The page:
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Colleen Willenbring, PhD

Colleen Willenbring, PhD
Assistant Professor of English
mwillen1@eastern.edu
Joined Eastern: 2012

Research Interests

I study the literature of Great Britain and the (former) British Empire between the 18th century and the present. Here I find writers offering thoughtful and creative insights about many of the questions and issues we care about today. I am primarily interested in the problems of poverty and the elusive ideal of economic justice, but in these poems, stories and plays, I see other ideas worth applying to our world as well: the value and preservation of the natural environment and its resources, wise progress in science and technology, avenues toward effective government, the role of religious faith in an increasingly secular culture, racial injustice and imperialism, changing conceptions of gender and gender roles, and the definition and value of individual identities. In order to observe these writers' unique ideas, values, and arguments effectively, I like to examine historical documents like legal records and government reports and contemporary journalism.

I am also particularly engaged by women's writing. I am absolutely humbled by the courage that women have shown throughout history in making themselves heard despite obstacles and expectations that kept them silent in public and political spheres. In my work, I explore the ways in which literary artistry has offered—and continues to offer—strategies and sources of power in this struggle even as it testifies compellingly to the invaluable contributions of women in the world.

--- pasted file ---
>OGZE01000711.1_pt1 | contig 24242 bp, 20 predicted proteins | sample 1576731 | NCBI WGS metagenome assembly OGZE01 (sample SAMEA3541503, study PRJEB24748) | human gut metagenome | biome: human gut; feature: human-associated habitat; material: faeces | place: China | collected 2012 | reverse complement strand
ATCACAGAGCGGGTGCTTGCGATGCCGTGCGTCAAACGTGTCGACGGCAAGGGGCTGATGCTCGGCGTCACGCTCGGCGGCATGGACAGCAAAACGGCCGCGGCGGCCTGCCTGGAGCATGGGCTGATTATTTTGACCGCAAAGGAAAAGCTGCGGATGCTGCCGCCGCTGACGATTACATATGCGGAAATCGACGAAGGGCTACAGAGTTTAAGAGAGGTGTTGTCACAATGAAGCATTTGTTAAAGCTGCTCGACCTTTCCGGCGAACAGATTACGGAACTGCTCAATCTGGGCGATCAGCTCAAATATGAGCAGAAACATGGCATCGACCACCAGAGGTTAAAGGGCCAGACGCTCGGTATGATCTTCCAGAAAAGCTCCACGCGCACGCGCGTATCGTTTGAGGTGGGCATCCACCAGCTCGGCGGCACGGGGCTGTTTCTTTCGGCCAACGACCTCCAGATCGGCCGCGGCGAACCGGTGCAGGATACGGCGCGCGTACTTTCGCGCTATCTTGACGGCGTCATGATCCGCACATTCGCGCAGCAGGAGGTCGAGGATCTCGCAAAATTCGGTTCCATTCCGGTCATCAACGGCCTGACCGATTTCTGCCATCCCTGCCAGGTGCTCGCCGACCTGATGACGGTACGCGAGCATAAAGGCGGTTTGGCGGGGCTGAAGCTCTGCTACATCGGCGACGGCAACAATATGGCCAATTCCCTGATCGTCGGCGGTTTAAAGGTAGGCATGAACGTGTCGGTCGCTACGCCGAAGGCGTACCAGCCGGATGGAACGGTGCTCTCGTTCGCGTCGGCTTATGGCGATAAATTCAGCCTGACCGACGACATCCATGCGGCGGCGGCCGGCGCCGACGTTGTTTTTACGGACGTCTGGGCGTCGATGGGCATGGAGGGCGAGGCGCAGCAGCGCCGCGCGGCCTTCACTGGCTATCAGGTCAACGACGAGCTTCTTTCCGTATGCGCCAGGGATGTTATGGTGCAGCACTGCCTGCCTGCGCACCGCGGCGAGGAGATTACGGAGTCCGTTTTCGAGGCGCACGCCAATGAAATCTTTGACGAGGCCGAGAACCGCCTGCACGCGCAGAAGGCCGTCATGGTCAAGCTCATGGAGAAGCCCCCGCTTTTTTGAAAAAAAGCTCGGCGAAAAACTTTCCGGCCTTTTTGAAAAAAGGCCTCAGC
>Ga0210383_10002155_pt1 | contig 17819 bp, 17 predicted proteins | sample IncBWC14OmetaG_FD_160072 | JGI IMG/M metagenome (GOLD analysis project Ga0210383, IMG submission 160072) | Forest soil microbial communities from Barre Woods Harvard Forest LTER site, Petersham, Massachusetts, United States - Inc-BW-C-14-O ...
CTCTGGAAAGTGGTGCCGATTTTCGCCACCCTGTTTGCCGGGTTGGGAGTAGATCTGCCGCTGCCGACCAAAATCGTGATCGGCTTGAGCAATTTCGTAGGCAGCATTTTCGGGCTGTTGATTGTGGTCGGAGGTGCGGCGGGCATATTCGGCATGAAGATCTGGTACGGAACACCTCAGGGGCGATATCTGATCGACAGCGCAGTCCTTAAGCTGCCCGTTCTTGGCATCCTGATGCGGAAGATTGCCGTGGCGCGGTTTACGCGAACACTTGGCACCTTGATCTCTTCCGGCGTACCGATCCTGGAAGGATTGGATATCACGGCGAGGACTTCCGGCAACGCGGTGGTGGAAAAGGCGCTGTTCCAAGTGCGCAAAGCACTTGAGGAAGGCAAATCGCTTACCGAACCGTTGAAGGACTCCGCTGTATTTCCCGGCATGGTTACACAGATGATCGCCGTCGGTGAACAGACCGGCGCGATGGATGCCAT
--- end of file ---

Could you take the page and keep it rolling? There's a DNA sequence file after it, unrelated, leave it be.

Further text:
Professional Experience and Passion

In my work teaching literature and writing, I am most passionate about equipping you with confidence in your judgment and your ability to apply it in your work and life. I try to model ways for these lessons to carry over outside the classroom, so I hope you’ll become aware of opportunities for expert reading and writing in your personal, professional, and political life. In a news story about the problem of poverty, which rhetoric is new, and which is 500 years old? How does the presentation of an individual in the story borrow from the characterization strategies of nineteenth-century sentimental fiction? What guidance might Pope's “Essay on Criticism” offer when you decide to add to the public comments that follow the story online?

Courses Taught

The Victorian Age
The Romantic Period
English Literature of the Restoration and Eighteenth Century
Survey of Literature of the British Isles
Literature of Women
Masterpieces of European Literature
Studies in Drama
College Writing

Education

PhD, English, Marquette University
MA, English, St. John's College, Cambridge University
BA, English, College of Saint Benedict

Selected Recent Presentations

“Within and Without: Picturing English Poverty in American Travel Writing.” Paper presented at Interdisciplinary Nineteenth-Century Studies Conference, 2011.
“‘Their Discontent has Been Abated’: Commissioned Happiness in Poor Law Reform.” Paper presented at Interdisciplinary Nineteenth-Century Studies Conference, 2009.
“Early Modern Women: Almshouse Charters and the Law.” 42nd International Congress on Medieval Studies, 2007.

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